The engine fires into life at the push of a button, and is also able to be remotely started via the key fob. It’s smooth, quiet from both inside and outside the cabin, and sips 95RON unleaded at a quoted figure of 7.9L/100 km for the combined figure. AWT matched that quoted figure. Although it’s now a front wheel drive vehicle, the car tested was only barely perceptible in most driving conditions to be feel as such. Seat of the pants 0-100 km/h times, without testing, feel sub eight seconds. And although peak torque starts at 3000rpm, there’s more than enough on tap below that to take advantage of the extra gear range.The ZB body shape is one familiar, in a way, to Aussie buyers thanks to other brands having similar profiles, but it’s not once seen in a Commodore until now. The RS in sedan form has a slightly more sporting look than the entry level LT. There’s a reprofiled front bumper, a grille that’s possibly overdone for Aussie tastes, 18 inch alloys (wrapped in grippy Continental rubber) instead of 17s, and of course, that liftback in a very coupe’ style. Coated in Mineral Black, with red metallic flecks that pick up the sun at certain angles, it highlights a slippery shape.Compared to the superceded VF11, the ZB is measurably smaller. Compared to the VF it’s 74mm shorter at a still long 4899mm. The height is 1455mm, width is 1863mm (excluding mirrors) as opposed to 1899mm. The wheelbase is 86mm shorter at 2829mm however knee room stays the same and headroom is only 13mm less. Cargo room is also only slightly less, five litres down at 490L in total with the seats up. However the 60/40 folding seats do offer up extra space over the VF11 when flat.It’s identifiably corporate GM inside yet familiar at the same time. Climate control has the same light aqua hued LEDs inside dials that are inset in their own nook under the audio controls, the driver’s info screen is instantly recognisable in its monochrome presentation with ino accessed via dial and button on the indicator stalk. There’s a single USB port in there and a pair at the end of the centre console for rear seat passengers. The gear selector is framed in chrome which catchs the sun and reflects directly into the driver’s eyes. Audio wise there’s Bluetooth streaming but you’ll need to go up to the VXR, RS-V, and Calais to get a DAB tuner and satnav. Android Auto and Apple CarPlay are standard though. Features such as wireless smartphone charging for compatible smartphones and Head Up Display are found further up the chain. The touchscreen is a seven inch unit, down an inch available in the previously mentioned spec levels. But although the driver’s seat is electrically powered, the passenger seat gets only fore and aft, and seat back tilt, adjustment. Nope, no height adjustment, and as the seats are low anyway, passengers have already commented about how they’re not able to see clearly forward.Actual interior trim is pretty good, as is fit and finish, however the glovebox’s clasp on the left hand side doesn’t close as cleanly, requiring an extra push to seat it firmly. There’s no noticeable switch inside to release the hatch, with anyone wishing to open it needing the fob to press on the Holden logo at the rear. The Tourer (wagon) models have a foot operated opening process with a sensor embedded underneath with an added extra. A light shines the Holden logo downwards so there’s no mistaking where the foot should be waved.Where the 100,000 plus kilometres of testing have really paid off is in the ride quality. Knowing the ZB would be greeted with varying degrees of (lack of) enthusiam, it’s a hugely important part of the equation. Simply put, the ride is as good as you can get in competence, comfort, sporting, absorbption, feedback, dynamics. It’s a lighter steering feel, understandably, compared to the VF2 with the 3.6L V6 weighing more than new turbo four, but its so well calibrated that it’s almost instinctive.Throttle induced torque steer is virtually eradicated and it really needs a heavy foot from standstill to feel anything like it. Slow speed twirling has the nose follow as if laser tracked, freeway speeds (with 100 km/h turning the engine over at just 1250 or so) requires less steering input to move around. Damping from the McPherson strut/four link suspension is superb, especially over the more unsettled tarmac sections of Sydney’s road system. Float is non-existent nor will the ZB follow ruts or feel as if it’ll snap back. It’s possibly, in ZB four cylinder trim, as good a chassis for a off-shore developed but locally fettled car as we can get. Brakes react to the merest touch and are responsive through the travel to the pressure applied; light pressure, light braking, move further down and they bite harder. Fade is non-existent.In a technical sense there’s plenty to like. Stop/Start is standard, and unlike the recently tested Equinox, can be deactivated. Forward Collision Alert, Lane Keep Assist, Low Speed Autonomous Emergency Braking is standard, as are Rear Cross Traffic Alert and Front/Rear Parking Assist. Add in items like Pedestrian Alert, Side Blind Zone Alert, and Following Distance Indicator and it’s clear that the ZB Commodore is taking the name to a higher level.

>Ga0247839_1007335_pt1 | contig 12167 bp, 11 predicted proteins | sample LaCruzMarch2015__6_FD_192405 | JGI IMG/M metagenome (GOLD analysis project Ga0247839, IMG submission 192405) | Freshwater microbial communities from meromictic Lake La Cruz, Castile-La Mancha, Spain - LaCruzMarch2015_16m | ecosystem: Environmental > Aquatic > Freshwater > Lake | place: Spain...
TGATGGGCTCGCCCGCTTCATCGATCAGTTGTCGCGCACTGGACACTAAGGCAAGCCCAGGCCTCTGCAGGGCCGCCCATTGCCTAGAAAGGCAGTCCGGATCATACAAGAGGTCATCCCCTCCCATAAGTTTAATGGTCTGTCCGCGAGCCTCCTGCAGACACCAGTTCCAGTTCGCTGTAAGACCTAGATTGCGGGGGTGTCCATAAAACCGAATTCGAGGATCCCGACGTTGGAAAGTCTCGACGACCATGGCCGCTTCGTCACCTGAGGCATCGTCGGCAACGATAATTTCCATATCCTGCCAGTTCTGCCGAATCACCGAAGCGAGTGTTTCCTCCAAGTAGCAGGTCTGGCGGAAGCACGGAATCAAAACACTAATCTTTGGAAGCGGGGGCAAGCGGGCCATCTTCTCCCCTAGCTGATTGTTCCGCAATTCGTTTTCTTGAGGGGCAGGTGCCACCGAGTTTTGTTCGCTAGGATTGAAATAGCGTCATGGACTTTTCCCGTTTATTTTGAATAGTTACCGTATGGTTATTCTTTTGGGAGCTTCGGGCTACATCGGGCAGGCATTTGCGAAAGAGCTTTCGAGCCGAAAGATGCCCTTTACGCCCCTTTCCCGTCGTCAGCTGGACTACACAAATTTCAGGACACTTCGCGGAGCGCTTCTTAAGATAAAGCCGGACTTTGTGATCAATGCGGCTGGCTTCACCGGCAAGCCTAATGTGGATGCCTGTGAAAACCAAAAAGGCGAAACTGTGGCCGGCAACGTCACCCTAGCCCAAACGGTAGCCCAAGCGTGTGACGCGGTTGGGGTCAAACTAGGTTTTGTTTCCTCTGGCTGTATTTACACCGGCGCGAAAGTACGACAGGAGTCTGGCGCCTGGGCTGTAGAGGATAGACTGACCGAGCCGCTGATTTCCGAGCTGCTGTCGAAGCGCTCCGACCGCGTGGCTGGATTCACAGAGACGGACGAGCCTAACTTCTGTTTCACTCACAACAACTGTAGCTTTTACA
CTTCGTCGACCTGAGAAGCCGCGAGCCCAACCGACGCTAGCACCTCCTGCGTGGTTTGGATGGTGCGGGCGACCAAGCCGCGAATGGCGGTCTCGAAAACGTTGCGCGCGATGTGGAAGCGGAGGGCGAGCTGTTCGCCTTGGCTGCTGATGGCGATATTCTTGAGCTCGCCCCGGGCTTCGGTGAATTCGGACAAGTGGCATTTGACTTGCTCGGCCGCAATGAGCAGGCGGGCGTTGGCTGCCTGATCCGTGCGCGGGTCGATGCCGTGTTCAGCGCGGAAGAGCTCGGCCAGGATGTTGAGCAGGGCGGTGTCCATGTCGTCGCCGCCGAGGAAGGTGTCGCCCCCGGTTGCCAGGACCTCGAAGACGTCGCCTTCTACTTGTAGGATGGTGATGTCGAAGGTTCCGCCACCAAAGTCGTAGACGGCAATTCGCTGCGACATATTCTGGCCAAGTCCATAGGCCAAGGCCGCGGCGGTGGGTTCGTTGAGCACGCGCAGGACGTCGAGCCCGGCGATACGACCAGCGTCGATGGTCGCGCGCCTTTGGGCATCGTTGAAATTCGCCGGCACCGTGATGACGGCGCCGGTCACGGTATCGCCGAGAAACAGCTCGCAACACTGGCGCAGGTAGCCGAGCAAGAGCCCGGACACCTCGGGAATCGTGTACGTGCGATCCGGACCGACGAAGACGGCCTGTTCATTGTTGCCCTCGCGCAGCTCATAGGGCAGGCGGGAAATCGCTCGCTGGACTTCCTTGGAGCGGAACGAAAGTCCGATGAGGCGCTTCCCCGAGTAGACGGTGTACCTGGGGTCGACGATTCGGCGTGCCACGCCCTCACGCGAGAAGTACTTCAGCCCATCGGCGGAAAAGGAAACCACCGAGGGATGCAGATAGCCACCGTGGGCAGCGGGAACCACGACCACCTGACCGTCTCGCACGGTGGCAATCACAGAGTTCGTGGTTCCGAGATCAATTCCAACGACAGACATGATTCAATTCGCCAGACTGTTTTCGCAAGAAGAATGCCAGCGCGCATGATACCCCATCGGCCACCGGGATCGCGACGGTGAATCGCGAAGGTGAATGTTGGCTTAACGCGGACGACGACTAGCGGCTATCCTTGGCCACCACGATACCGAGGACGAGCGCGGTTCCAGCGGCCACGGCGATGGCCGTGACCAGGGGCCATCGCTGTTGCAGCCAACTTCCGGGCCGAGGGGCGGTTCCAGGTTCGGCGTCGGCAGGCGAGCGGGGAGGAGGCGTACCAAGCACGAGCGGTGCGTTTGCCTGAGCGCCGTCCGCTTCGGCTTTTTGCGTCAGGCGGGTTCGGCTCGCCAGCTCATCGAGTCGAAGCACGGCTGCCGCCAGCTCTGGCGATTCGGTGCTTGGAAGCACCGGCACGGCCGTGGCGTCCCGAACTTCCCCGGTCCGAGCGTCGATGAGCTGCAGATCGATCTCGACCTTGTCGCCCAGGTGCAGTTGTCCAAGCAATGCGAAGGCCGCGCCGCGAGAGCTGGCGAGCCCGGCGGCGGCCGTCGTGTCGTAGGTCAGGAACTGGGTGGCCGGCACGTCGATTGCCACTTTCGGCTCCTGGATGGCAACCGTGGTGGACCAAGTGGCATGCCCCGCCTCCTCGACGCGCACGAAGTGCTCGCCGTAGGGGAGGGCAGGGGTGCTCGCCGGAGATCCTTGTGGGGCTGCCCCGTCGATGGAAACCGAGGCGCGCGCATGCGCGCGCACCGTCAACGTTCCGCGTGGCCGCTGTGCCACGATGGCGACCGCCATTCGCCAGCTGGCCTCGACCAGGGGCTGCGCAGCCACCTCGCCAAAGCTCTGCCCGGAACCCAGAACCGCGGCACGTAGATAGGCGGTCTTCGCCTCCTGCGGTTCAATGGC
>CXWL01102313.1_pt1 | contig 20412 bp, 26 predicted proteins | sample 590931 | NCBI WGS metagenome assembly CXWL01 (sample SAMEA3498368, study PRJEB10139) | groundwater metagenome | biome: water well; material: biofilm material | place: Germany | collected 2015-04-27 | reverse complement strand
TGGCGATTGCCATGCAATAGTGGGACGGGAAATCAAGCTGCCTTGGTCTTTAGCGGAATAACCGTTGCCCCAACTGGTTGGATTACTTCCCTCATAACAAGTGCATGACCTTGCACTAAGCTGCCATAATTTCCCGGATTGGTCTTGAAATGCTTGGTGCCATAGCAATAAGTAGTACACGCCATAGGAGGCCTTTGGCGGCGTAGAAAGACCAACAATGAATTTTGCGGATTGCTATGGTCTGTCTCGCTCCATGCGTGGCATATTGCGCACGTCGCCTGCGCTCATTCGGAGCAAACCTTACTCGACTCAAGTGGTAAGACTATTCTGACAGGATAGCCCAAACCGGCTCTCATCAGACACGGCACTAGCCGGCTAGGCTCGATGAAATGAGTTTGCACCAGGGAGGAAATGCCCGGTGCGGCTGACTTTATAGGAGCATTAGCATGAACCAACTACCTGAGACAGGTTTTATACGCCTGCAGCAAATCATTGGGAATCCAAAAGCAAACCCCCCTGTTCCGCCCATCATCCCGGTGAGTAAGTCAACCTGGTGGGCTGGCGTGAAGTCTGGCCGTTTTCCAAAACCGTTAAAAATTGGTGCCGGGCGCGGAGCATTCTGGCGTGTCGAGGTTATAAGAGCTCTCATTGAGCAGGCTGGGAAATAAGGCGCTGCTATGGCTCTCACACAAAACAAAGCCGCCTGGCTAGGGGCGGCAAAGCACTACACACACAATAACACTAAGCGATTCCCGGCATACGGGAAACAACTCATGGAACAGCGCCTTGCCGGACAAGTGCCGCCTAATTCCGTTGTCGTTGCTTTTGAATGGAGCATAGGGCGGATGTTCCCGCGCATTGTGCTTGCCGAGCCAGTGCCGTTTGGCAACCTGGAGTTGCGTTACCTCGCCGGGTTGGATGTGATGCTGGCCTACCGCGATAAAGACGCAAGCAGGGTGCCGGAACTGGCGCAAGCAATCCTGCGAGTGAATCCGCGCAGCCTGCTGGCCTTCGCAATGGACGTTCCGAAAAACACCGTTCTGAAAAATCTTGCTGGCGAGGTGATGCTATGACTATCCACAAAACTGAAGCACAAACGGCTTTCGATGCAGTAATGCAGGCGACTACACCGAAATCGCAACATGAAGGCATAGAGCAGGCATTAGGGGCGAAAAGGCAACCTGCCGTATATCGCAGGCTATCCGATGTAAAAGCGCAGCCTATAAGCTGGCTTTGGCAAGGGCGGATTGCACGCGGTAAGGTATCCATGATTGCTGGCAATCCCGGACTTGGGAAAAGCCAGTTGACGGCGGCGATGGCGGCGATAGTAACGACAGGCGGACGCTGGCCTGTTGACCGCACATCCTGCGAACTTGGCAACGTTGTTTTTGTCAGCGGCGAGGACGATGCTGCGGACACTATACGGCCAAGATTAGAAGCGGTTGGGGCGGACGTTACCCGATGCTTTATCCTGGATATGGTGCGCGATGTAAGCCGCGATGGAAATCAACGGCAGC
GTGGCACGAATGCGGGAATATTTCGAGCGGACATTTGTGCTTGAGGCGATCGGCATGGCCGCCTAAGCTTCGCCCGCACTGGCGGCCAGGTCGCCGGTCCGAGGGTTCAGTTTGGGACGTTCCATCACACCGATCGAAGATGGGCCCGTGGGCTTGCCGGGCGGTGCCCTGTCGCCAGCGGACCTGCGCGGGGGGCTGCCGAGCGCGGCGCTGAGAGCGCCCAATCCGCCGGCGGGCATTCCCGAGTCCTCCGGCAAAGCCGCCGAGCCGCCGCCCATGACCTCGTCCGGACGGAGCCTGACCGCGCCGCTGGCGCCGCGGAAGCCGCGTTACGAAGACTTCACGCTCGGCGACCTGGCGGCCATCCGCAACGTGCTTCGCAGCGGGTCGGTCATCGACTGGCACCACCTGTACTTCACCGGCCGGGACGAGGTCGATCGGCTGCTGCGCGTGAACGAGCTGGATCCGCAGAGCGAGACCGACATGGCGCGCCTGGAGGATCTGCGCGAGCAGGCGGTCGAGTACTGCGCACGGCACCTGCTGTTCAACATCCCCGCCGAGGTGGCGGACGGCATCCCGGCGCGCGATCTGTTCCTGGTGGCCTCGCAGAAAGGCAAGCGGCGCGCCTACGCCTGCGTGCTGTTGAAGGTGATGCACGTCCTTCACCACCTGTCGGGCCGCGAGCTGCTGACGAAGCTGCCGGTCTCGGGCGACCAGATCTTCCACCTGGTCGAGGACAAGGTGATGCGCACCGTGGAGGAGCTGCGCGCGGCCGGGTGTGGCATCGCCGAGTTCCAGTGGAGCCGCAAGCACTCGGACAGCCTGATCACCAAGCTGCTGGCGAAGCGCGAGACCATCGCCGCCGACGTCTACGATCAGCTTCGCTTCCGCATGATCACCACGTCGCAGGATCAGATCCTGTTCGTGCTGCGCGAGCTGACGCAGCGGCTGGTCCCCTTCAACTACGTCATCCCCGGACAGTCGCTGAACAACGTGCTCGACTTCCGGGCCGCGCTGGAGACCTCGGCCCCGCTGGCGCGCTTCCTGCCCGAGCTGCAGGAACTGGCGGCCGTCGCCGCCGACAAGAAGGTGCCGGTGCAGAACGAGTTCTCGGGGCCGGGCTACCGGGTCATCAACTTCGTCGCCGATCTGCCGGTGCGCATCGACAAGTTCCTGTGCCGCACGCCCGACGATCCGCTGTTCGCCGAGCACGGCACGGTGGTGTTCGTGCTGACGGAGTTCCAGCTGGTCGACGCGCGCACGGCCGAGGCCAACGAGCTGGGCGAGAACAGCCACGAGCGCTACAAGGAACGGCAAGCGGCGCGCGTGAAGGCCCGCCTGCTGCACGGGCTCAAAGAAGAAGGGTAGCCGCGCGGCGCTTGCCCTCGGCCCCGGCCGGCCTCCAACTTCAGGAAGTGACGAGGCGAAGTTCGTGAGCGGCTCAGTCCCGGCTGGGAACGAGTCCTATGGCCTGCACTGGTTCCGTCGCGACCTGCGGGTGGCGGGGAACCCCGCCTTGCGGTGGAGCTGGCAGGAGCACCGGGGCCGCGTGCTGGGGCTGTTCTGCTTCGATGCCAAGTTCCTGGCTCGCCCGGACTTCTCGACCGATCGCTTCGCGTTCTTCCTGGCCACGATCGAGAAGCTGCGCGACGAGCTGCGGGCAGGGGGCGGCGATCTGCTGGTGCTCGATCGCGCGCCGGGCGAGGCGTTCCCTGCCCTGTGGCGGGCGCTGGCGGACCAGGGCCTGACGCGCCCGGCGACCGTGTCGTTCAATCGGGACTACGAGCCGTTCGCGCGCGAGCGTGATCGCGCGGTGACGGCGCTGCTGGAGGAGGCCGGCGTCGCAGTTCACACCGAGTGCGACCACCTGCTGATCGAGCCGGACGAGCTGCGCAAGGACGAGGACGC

With an introductory driveaway price (March 2018) of $38,990 Holden are also enticing new buyers with a seven year warranty and roadside assistance package.

At The End Of The Drive.
There’s absolutely no doubt that this is possibly the most important car in Australian motoring in decades. It needs to be right and here’s why. As part of an interview I did with Holden’s former head of PR, Sean Poppitt, one of the questions asked was, naturally, why stay with the Commodore nameplate. Poppitt’s response? “There wasn’t one single thing that drove that decision…there’s a number of different factors we considered…one of the first ones was this: we went out and talked to Commodore owners. We went and talked to non-Commodore owners, and we did a really extensive market research piece, sitting down with customers and non-customers and asking that question. The overwhelming response we got was to keep the name.”

And to some, therein lies the rub. Holden conducted exclusive and extensive product reviews, inviting those that were Commodore owners to drive sessions. Feedback was asked for, weighed, used. Many, many, many detractors of keeping the name would, ore than likely either not have driven the ZB nor, likely, would take up an offer to do so. Quite simply. More’s the pity, and more fool them. Admittedly, AWT’s exposure has been solely to the ZB RS four cylinder sedan, however if this as an entry level car can impress so well….Holden, you know where to find me to provide more review cars.

Here’s where you can go to find and more and, importantly, book a test drive: 2018 Holden ZB Commodore sedan information